The Rock Island Premier Auction lived up to its reputation for buyers and sellers.


Decorated by Winchester’s famed engraver John Ulrich, Zane Grey’s Model 1895 rifle is well documented. Grey’s name and Ulrich’s initials appear on the firearm, along with a deer, bear and mountain lion, all inlaid with gold. 


Rock Island firearms auctions are among the largest in the country. The Rock Island May 2023 Premier Auction was no exception, with 2,056 lots offered and total sales of $22 million. With such a large number and variety of firearms on the block, it can be difficult choosing which to highlight for “Collecting the West.” Zane Grey’s Model 1895 Winchester was an obvious choice, given Grey’s pedigree as a Western writer. Accompanied by extensive documentation, the rifle sold for $440,625. Like the Zane Grey rifle, the next choices needed a clear connection to the West. Of the other 2,055 lots, seven best met that criteria. 

The impact of the Civil War on the American West cannot be overstated. Jefferson Davis spent time in the West but is best known for being president of the Confederacy. When he was captured at the end of the war, he was carrying an engraved Beaumont-Adams revolver. That revolver, accompanied by documentation, sold for $470,000. Prior to the war, Captain George A. Williams served the Army in Indian Territory. Following the war, he was presented with a pair of Colt 1861 Navy revolvers. His career was controversial, which may have influenced the revolvers’ sale price of $238,500. 

Theodore Roosevelt and Senator Henry Cabot Lodge, Sr. were close friends and members of the Boone and Crockett Club, founded to support conservation through ethical hunting. A Smith and Wesson New Model 3 revolver, reportedly given to Lodge by Roosevelt while hunting in the West, sold for $14,100. John R. Hegeman Jr. was an early Colt collector at the turn of the 19th century. He wore a Colt Single Action Army revolver around his Wyoming ranch and during a guest appearance in Buffalo Bill’s Wild West. It sold for $21,150.

Remington over/under derringers, with two barrels, were easily concealed in pockets or purses. They were particularly popular with gamblers and women. A derringer believed to have belonged to a prostitute named Lillie Woods, who plied her trade in the West, sold at the auction for $18,800.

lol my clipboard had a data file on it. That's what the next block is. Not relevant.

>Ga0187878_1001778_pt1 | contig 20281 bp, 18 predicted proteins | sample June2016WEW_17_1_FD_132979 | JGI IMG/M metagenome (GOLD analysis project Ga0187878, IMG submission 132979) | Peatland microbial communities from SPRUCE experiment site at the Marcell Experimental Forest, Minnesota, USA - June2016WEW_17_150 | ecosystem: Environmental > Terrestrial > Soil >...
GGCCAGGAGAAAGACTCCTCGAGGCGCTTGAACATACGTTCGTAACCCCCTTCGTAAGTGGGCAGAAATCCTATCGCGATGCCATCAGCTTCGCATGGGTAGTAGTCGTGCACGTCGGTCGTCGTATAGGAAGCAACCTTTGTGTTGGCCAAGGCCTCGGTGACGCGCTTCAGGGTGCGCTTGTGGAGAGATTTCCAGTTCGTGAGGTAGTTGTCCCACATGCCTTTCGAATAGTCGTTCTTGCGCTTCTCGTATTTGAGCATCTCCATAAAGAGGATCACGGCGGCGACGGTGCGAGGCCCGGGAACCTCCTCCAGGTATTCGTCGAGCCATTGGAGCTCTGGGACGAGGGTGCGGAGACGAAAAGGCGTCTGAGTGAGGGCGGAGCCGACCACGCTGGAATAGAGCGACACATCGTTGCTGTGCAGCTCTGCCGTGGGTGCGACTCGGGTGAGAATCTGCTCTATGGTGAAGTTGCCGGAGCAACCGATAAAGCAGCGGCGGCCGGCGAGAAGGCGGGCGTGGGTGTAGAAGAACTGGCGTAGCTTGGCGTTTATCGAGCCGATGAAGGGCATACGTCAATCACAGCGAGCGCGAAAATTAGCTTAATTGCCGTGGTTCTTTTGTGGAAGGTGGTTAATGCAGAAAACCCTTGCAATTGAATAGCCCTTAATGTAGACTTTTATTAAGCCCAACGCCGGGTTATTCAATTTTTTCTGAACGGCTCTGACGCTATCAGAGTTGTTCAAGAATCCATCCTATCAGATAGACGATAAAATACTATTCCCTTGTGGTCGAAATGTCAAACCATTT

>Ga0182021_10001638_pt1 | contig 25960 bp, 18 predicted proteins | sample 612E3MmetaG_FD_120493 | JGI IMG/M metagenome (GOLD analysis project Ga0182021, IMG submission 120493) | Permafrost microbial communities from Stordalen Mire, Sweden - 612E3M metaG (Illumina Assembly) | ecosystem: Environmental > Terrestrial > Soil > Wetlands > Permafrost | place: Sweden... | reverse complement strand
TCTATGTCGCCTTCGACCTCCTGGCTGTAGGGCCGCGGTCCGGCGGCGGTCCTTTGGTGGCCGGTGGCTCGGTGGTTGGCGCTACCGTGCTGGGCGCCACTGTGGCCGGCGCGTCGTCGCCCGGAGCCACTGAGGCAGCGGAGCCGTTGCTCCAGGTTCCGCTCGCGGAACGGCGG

In 1868, 500 Spencer Model 1865 carbines were sent to Colorado Territory.  Three years later Buffalo Bill led the millionaire Jerome brothers on a buffalo hunt on the plains near the territory. A Colorado Territory carbine sold for $3,525, while a rifle presented by one Jerome to the other after the buffalo hunt sold for $14,100.


Captured with Jefferson Davis at the end of the Confederacy, this British-made Beaumont-Adams revolver was passed down in the family of John Hines, the man to whom he surrendered.



September 18-23, 2023

Buffalo Bill Art Show & Sale

Rendezvous Royale (Cody, WY) • 307-587-5002


October 3-6, 2023

Sporting & Collector Firearms Auction #1041

Rock Island Auction Co. (Rock Island, IL) • 309-797-1500


October 25, 2023

The Paul Friedrich Collection of Firearms & Gold Rush

Morphy Auctions (Denver, PA) • 866-968-8880


Captain George A. Williams was presented with a case containing two Colt Model 1861 Navy revolvers following the end of the Civil War. His otherwise illustrious Army career, which began in the West, was tarnished by later accusations of extortion, abuse of prisoners and neglect of duty.


Believed to be a gift from Theodore Roosevelt to his friend Senator Henry Cabot Lodge during a hunting trip in the West, this Smith and Wesson New Model 3 revolver was passed down through the Lodge family.


In 1871 Buffalo Bill Cody led General Sheridan and a group of New York millionaires, including the Jerome brothers, on a buffalo hunt. Following the hunt, this E.M. Reilly and Company rifle was presented by Leonard Jerome to his brother Lawrence in commemoration of the experience.


The initials branded into the buttstock of this Spencer Model 1865 read “U.S., COL. TER,” indicating it was sent for use in Colorado Territory.


Noted Colt collector John R. Hegeman Jr. acquired this Colt in 1896. He later had the revolver’s barrel inscribed with the words “Secret Service 1898, Fort Wingate, Wounded Knee.” The reasoning behind the inscriptions is unknown.


This Remington derringer (above) was originally acquired in a photograph album modified to hold the pistol. Also within the album are photographs, a newspaper clipping and an addressed envelope, suggesting it belonged to Lillie Woods, a prostitute in Wyoming and Montana.

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